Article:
• 2005 March, Seth Masia, Almost Hits, Mostly Misses, Skiing Heritage: Journal of the International Skiing History Association, [http://books.google.com.au/books?id=b1gEAAAAMBAJ&pg=PA35&dq=%22flat+out%22+-intitle:%22%22+-inauthor:%22%22&hl=en&sa=X&ei=nt1RT_ziLsiriAeTh-n5Cw&ved=0CEgQ6AEwAzhk#v=onepage&q=%22flat%20out%22%20-intitle%3A%22%22%20-inauthor%3A%22%22&f=false page 35],
      Sometimes an eagerly promoted product turns out to be a joke — and sometimes it′s just flat out dangerous to life, limb, or commerce.
    • 2006, Tony Rossi, Critique by guest commentator: Dr. Tony Rossi, Stephen Hagan, Australia's Blackest Sporting Moments: The Top 100, [http://books.google.com.au/books?id=hfKmwE5HGI4C&pg=PA129&dq=%22flat+out%22+australia+-intitle:%22%22+-inauthor:%22%22&hl=en&sa=X&ei=mYBRT9fOE4eaiQe1guXyCw&redir_esc=y#v=onepage&q&f=false page 129],
      The media (in all its forms) has been known to stoop to even lower levels by flat out abusing non-whites such as the Bulletin's little description of Patrick Bowman reported above and then the Referee's self-congratulatory note that Evans (the Balmain nigger ped) had found gainful employment (at which he was 'very handy' rather than competent or skilled) and had ceased to waste everybody's time with his running.
    • 2008 March, Martha Lunken, Lost in a DC-3 Over Georgia, Flying, [http://books.google.com.au/books?id=hZ6SZB2CZkIC&pg=PA64&dq=%22flat+out%22+-intitle:%22%22+-inauthor:%22%22&hl=en&sa=X&ei=p9lRT4-zN4iZiQe13vD0Cw&ved=0CDwQ6AEwAThQ#v=onepage&q=%22flat%20out%22%20-intitle%3A%22%22%20-inauthor%3A%22%22&f=false page 64],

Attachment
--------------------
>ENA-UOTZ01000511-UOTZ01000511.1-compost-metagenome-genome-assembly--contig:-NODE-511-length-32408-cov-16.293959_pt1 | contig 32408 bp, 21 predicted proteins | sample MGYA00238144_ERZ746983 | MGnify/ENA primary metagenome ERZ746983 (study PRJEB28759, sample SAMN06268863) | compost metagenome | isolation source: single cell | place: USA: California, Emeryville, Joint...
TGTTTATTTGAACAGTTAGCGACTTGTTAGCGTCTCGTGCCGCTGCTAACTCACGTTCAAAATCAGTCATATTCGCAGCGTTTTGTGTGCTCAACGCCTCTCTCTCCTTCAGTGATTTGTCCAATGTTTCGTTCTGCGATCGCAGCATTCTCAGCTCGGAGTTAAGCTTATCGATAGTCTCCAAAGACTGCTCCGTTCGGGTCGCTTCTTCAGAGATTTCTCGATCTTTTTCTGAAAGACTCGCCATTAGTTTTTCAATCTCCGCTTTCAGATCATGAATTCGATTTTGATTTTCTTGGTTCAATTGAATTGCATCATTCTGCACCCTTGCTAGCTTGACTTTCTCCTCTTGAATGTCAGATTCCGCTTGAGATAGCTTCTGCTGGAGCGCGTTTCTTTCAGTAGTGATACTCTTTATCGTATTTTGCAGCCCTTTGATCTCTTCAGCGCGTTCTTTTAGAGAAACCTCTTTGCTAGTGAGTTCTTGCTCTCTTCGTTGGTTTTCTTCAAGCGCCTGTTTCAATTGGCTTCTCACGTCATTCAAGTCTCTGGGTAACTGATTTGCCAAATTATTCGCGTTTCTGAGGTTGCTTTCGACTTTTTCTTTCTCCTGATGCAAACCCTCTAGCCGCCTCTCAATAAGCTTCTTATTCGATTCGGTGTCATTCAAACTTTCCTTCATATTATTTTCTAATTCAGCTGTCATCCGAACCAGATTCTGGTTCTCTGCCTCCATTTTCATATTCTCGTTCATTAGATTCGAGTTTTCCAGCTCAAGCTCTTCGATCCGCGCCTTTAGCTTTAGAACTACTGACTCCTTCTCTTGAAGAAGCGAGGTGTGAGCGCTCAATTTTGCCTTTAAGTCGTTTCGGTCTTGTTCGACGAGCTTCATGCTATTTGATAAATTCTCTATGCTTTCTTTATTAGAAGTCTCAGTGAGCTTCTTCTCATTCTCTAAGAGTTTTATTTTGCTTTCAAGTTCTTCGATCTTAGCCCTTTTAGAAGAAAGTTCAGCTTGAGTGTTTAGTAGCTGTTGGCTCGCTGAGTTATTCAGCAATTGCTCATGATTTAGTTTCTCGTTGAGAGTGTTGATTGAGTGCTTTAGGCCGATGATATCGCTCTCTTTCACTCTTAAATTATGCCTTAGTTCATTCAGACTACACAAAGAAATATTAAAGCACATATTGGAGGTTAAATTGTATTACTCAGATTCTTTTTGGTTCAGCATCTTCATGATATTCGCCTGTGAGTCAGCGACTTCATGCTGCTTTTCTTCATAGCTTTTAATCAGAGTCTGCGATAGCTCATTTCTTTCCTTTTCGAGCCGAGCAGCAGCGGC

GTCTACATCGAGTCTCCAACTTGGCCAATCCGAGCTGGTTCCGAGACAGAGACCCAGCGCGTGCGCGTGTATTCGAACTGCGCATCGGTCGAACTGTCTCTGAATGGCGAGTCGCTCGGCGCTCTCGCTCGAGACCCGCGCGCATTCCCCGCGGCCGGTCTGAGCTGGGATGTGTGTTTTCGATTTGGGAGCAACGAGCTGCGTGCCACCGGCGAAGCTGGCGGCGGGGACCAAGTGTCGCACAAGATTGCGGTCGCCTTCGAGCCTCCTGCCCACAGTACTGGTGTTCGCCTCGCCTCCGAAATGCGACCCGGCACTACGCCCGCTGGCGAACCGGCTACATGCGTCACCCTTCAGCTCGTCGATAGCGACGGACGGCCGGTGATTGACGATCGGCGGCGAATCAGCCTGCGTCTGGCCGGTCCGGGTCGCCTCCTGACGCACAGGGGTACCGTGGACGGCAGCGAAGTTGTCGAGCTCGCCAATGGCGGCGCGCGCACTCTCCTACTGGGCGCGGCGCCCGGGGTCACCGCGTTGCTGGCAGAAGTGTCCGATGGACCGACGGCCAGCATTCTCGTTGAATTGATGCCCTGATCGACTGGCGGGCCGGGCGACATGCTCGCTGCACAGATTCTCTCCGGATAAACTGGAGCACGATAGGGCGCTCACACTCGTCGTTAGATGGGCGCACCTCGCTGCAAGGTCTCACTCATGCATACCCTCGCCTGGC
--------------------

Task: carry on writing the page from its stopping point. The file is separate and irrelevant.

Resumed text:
But I was disappointed and really unhappy with myself because I′d given in to a gut reaction that was flat-out wrong.
Noun

flat out (plural flat outs)

  1. (US, dated) A total failure.
  2. A baked portion of flatbread; a baked item that is not meant to rise.
    • 1881, Mary E. Jackson, The Spy of Osawatomie; Or, The Mysterious Companions of Old John Brown, page 296 ↗,
      His hands were of the same somber hue as the bare feet of the children who clustered near the table, looking toward it whistfully[sic] until the eldest mustered sufficient courage to ask his mother for "one of 'em yere flat-outs."
  3. (food) A wrap, an item of food consisting of various ingredients wrapped in a tortilla or pancake.
  4. (skiing) A section of piste that is relatively flat, causing or allowing skiers to slow down.
    • 1979 November, Tamsin Venn, The Pleasures of Keystone, Skiing (magazine) page 107 ↗,
      The would-be daredevils are mercifully prevented from going too fast by strategically placed flat-outs.
  5. (motor racing, horse racing) A uncambered corner of racetrack; a racetrack whose corners are uncambered.
    • 1952, Motor, Volume 102, Issue 2654, page 31 ↗,
      The circuit is very well endowed with corners of all sorts from hairpins to flat-outs, has a 1,540-yd. straight and measures 5.2 miles, partly on an airfield, partly through a built-up area.
Verb

flat out

  1. (intransitive) To fail after a promising beginning; to disappoint expectations.
    • 1894, Mark Twain, Tom Sawyer Abroad, 2015, Tom Sawyer Collection: All Four Books, Enhanced Media, page 413 ↗,
      I see myself there warn't no sense in the tale, to chop square off that way before it come to anything, but I warn't going to say so, because I could see Tom was souring up pretty fast over the way it flatted out […] .